How do you balance teaching with writing? Do you feel as though teaching slows down the process at all?
I’m of two minds about this. On the one hand, sure, spending time doing anything other than writing is lost writing time. And sure, after a full day of teaching (or line-editing student fiction) you’re not going to be able to give your best energy to your own work. So on a day when a lot of teaching-work has to get done, it’s pretty likely that not much writing-work is going to get done. On the other hand, I find that working with students is intellectually stimulating and a lot of fun. You get to meet people at the moment when they’re finally getting the chance to focus on their life-long passion, and you get to help them on their way. It’s awesome to see students have breakthroughs, figure out how to finish a story, get published for the first time. So I guess the answer to your question is: Short term, yes, teaching can slow you down, but long term, it gives a lot more than it takes. And I haven’t even mentioned money. We’ve all got to earn a living somehow, and if I wasn’t doing this I would be something else, probably with longer hours and worse colleagues.

What’s more valuable in a workshop, praise or criticism?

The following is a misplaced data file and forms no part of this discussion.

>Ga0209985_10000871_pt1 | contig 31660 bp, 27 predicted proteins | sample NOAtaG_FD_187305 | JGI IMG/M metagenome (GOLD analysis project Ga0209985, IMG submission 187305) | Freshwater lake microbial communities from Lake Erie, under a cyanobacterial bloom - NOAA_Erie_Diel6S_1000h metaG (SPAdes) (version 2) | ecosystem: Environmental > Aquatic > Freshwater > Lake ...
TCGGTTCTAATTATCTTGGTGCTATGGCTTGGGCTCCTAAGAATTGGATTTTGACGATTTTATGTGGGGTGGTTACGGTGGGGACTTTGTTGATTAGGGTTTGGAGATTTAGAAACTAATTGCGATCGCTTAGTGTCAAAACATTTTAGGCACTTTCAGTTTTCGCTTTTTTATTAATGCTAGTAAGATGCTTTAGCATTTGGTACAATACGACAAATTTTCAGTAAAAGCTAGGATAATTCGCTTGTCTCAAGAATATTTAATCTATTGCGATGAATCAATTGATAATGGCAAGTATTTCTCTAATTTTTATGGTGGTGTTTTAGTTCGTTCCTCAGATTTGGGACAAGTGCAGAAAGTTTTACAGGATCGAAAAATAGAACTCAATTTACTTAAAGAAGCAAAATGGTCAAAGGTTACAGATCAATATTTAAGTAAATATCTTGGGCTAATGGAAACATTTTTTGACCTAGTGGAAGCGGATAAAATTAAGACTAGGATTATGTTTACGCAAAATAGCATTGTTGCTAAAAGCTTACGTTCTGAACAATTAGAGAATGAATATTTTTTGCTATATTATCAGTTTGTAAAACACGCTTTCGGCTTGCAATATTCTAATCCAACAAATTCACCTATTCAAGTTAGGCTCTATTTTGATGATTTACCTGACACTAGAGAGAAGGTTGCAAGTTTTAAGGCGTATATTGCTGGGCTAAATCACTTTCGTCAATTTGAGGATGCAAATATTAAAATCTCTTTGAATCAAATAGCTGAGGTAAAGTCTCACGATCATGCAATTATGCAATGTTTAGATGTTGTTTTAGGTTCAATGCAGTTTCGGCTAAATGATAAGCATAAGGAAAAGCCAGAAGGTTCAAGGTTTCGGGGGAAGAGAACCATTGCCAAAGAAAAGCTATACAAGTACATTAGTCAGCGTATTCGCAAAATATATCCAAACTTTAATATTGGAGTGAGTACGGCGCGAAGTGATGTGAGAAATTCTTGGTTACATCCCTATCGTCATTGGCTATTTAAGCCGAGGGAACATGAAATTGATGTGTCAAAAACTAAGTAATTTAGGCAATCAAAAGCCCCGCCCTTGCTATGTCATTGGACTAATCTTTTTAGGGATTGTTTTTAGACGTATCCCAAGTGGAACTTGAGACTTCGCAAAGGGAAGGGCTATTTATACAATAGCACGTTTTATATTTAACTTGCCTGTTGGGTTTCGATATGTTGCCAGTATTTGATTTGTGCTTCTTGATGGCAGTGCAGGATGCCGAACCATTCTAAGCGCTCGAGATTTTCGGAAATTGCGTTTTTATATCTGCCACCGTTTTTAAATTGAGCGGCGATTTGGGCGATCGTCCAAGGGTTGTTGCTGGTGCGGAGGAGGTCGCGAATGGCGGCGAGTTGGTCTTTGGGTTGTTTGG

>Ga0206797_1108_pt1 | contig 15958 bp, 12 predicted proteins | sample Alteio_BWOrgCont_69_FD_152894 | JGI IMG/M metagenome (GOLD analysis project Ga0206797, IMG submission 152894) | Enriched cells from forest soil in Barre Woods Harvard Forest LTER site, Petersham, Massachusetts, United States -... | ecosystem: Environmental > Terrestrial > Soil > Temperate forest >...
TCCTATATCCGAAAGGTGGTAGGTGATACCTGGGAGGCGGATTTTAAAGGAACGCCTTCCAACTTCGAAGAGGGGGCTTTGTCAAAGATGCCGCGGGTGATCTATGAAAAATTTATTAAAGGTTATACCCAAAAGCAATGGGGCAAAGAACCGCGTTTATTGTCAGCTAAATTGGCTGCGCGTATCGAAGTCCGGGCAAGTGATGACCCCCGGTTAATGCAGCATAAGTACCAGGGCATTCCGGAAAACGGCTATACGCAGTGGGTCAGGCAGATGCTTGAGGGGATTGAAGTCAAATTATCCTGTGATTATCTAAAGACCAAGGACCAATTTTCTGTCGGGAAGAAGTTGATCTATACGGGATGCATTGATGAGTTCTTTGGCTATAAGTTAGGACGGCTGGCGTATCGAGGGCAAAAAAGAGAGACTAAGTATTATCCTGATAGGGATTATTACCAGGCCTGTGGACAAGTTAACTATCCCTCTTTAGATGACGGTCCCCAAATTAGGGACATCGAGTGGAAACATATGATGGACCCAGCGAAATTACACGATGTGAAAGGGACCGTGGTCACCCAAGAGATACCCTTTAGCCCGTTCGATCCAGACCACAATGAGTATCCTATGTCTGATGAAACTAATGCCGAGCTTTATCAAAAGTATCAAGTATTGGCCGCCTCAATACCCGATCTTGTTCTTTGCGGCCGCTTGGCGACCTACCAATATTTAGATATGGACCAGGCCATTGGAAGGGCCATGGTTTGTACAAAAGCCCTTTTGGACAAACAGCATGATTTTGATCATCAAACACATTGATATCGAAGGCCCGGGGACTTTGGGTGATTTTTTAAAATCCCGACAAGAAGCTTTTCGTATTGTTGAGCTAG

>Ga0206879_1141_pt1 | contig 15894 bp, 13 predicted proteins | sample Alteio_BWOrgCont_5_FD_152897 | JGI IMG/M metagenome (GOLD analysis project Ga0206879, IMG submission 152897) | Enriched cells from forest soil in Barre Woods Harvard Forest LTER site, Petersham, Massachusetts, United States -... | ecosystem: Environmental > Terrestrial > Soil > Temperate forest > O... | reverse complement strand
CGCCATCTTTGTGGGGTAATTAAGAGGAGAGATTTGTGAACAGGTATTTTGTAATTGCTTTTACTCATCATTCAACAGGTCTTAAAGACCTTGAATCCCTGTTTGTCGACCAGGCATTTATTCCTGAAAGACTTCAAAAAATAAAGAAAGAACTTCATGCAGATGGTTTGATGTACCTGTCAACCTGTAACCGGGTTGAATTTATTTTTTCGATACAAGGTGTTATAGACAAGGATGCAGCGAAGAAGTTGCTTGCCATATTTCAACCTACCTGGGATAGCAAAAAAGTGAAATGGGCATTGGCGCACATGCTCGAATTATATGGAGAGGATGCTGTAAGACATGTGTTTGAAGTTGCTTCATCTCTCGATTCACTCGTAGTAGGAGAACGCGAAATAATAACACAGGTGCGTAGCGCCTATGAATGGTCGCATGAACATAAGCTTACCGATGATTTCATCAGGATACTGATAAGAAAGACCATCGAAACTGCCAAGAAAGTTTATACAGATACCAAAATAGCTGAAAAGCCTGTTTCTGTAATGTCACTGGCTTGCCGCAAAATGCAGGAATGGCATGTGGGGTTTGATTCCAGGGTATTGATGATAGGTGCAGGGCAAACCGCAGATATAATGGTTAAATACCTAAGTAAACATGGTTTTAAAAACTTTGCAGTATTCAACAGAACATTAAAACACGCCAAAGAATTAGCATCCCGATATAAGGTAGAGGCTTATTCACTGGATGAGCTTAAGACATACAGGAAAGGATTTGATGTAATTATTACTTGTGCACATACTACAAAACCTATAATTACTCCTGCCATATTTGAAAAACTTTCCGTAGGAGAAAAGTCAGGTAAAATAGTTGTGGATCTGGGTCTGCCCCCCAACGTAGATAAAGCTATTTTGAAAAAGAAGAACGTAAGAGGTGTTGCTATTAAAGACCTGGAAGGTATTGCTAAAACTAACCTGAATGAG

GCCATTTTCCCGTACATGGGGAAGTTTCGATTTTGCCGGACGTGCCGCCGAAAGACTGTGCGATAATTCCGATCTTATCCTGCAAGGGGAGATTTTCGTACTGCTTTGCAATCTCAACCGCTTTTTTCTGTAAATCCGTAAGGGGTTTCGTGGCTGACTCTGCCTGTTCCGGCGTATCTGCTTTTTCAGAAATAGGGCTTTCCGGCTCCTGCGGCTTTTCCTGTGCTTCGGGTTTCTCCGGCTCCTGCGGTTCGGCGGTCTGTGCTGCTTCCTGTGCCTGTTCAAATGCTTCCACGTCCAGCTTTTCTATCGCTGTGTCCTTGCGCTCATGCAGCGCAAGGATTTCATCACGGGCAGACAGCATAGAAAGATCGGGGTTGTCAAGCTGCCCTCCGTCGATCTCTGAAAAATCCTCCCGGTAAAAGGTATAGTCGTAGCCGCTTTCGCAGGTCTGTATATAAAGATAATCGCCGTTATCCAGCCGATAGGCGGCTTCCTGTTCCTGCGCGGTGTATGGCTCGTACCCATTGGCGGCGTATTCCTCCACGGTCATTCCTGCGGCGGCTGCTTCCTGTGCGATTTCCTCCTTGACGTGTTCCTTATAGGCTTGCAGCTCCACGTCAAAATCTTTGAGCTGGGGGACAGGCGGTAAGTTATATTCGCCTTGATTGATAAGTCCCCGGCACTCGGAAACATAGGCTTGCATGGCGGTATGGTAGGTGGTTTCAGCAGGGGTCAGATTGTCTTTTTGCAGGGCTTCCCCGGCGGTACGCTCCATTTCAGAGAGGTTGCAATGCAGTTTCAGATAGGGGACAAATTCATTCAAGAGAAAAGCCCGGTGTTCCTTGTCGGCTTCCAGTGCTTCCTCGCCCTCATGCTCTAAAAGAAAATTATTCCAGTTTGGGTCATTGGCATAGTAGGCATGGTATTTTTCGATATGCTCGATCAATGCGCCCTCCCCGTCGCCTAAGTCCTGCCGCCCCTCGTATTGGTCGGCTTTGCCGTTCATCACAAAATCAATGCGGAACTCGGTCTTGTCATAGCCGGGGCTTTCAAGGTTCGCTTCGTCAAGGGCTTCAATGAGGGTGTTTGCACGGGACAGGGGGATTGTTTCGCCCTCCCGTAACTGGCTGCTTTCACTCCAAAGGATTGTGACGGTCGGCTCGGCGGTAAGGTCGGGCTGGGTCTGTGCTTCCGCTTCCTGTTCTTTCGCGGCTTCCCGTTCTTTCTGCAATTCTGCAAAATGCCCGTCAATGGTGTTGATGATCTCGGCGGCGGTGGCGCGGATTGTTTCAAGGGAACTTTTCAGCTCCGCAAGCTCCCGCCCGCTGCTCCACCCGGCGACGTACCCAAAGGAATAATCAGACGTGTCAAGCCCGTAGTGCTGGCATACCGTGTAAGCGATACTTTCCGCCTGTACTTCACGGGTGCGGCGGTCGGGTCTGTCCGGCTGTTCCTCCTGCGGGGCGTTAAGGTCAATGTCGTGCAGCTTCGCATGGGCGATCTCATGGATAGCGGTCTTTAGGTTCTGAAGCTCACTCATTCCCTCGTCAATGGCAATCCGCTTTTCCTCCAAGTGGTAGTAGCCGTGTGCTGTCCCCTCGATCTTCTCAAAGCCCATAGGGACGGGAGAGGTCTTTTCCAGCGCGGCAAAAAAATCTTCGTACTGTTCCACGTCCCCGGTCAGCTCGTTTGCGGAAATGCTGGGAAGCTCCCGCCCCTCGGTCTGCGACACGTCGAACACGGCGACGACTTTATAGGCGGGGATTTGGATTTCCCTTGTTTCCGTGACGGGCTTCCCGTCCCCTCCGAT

Neither is all that valuable. Praise is always nice to hear, and it can be very useful for an aspiring writer to hear what is working. And of course we all need to learn how to take (and how to give) criticism. The piece wouldn’t be in the workshop if it was already perfect. But I think that “praise and criticism” is too often code for “good and bad,” which is just such an impoverished language for talking about stories. This isn’t like scanning Yelp reviews deciding where to go for pizza—oh it says the breadsticks were soggy, but the drink refills are free… Forget all that. More than anything else, what I want a workshop to do is tell the writer of the piece what we see in her piece—not what we feel about what we see, but literally: What is on the page? You can get a great argument going about a story just by asking the workshop, What did you think this was about? Or even, What happened in this story? You will get 10 different answers. When people summarize, paraphrase, or describe, they immediately reveal what they as readers thought was important. They reveal what they as readers forgot about or didn’t understand. So the writer comes away with a lot of hard data on the way she is actually being read, which tells her something about the distance between what she was trying to do and what she actually did. How she uses this information is up to her, but it’s a lot more useful than “I really liked the part with the ferris wheel but I was sad when the dog died.” Or worst, worst, worst of all: “I really related to this because it reminded me of myself.”